One of the persistent themes since 2008 is the theory that there has been excessive “asset price inflation”. I’ve talked about this quite a bit before, but it is worth repeating. And no, “assflation” does not refer to the 19 lbs we’ve all put on during COVID. It refers specifically to the term “asset inflation”. This is the idea that the “inflation” that was supposed to show up in consumer prices has been showing up in asset prices like stocks and housing. There’s a bit of truth to this, but let’s discuss this in more detail so we can keep things in the right perspective.
Capital Goods vs Consumption Goods
It’s important to make a clear distinction between capital goods and consumption goods in the context of the term “inflation”.
A consumption good is something that you literally consume. Its value erodes (or disappears) because you consume it over time. For instance, when you buy a cheeseburger for $10 you temporarily have an asset that is worth $10. But you immediately consume that cheeseburger and your $10 asset disappears.¹ If you have to buy another cheeseburger tomorrow for $20 because of consumer price inflation then you are worse off than you were yesterday because you now have less to spend on other goods and services. The seller of cheeseburgers might be better off if they have pricing power, but the more important fact is that you are definitively worse off if the only food you consume is cheeseburgers. Since everyone has to eat everyone is worse off except for the seller of cheeseburgers.
A capital good is something that results from investment, but does not necessarily get consumed (or holds its value over time). For instance, if you built a house for $100,000 you would buy many material capital goods. Those physical capital goods might depreciate over time, but they might also appreciate over time. The kicker is that you don’t necessarily consume them in the same way that you consume a cheeseburger.
So, if someone visits your house tomorrow and believes that that $100,000 pile of wood is worth buying for $200,000 then you are not worse off. Importantly, neither are they. They will own a $200,000 pile of wood and you have $100,000 more than you previously did. If you have to purchase another home you theoretically have just as much purchasing power in your neighborhood as you did before. You actually have more purchasing power relative to other assets (assuming they have not appreciated 100%).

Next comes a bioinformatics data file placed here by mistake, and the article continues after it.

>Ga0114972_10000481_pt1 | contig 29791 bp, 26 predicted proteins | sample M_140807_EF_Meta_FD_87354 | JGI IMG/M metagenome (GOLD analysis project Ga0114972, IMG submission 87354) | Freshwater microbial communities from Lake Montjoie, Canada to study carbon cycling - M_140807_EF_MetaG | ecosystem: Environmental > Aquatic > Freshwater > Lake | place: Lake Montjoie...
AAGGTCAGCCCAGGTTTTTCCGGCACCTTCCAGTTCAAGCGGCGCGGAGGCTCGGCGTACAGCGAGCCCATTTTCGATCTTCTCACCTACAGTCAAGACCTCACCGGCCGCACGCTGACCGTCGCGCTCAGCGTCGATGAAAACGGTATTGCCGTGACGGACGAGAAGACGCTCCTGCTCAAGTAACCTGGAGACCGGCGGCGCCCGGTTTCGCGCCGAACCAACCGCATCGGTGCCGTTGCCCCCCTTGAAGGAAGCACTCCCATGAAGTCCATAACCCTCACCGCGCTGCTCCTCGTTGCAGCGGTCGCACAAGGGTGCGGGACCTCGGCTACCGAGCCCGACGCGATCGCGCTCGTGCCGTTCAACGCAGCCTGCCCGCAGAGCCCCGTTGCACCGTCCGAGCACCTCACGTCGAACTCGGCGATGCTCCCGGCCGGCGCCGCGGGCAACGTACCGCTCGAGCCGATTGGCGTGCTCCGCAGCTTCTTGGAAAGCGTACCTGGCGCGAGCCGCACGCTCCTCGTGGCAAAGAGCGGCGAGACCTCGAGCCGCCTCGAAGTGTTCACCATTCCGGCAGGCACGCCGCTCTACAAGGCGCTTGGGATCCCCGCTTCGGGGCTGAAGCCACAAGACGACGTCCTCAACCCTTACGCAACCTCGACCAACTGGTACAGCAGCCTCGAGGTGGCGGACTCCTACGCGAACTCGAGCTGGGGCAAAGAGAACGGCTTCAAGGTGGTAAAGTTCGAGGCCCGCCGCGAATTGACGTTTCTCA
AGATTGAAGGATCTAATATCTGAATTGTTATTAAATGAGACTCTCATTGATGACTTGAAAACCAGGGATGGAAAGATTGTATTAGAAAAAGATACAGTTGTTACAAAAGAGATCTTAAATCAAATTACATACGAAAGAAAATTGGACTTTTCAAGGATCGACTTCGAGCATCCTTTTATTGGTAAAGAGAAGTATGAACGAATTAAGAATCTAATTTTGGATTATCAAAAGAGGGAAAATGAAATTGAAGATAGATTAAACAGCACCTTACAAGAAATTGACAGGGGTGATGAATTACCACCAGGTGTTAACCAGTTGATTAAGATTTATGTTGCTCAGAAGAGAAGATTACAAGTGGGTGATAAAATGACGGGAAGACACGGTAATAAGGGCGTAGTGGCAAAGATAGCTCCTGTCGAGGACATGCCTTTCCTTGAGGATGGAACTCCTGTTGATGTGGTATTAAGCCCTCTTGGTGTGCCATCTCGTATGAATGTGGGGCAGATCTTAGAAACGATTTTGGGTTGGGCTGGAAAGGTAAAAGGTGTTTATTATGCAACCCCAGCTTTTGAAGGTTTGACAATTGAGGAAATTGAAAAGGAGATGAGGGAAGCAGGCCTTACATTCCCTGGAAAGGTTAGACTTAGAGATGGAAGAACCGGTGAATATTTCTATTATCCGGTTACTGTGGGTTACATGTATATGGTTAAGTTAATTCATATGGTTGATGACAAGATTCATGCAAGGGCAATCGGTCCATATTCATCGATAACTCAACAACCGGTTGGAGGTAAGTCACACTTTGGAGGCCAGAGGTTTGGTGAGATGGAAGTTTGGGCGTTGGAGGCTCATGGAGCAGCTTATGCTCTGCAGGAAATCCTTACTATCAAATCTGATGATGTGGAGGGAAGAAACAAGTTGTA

The main difference in these two examples is that the consumer price inflation is an absolute cost that impacts virtually everyone in a negative way whereas the capital goods inflation makes many people better off in an absolute sense and some people worse off in a relative sense (for instance, first time home buyers who feel that they cannot afford the $200,000 houses). Of course, these people who choose to rent are not worse off in absolute terms. In fact, renting might be the absolute better choice for them depending on their specific situation (unless of course there was also consumer price inflation resulting in a 100% increase in their rent every year).
What About Inequality and Asset Bubbles?
The primary concern with “asset inflation” is asset bubbles. For instance, let’s say that the Fed is implementing policies that, in their own words, are designed to keep “asset prices higher than they otherwise would be”. One could easily envision such a policy turning into an environment where investors bid up asset prices in an irrational manner in which the intrinsic value of asset prices are materially detached from their market prices and unsustainable. This is a legitimate concern in my opinion and one that I think you could argue has occurred at times in the last 10-20 years.
Importantly, this isn’t “inflation” in the proper sense of the word. Inflation is generally an absolute negative because it causes the things we consume to become more expensive to replace. A very high inflation occurs during periods of highly traumatic and damaging economic environments. A capital goods inflation, on the other hand, typically occurs during economic booms and as I alluded to above, it is most damaging during very good economic periods when people become irrationally optimistic about the future.
What About Market Efficiency?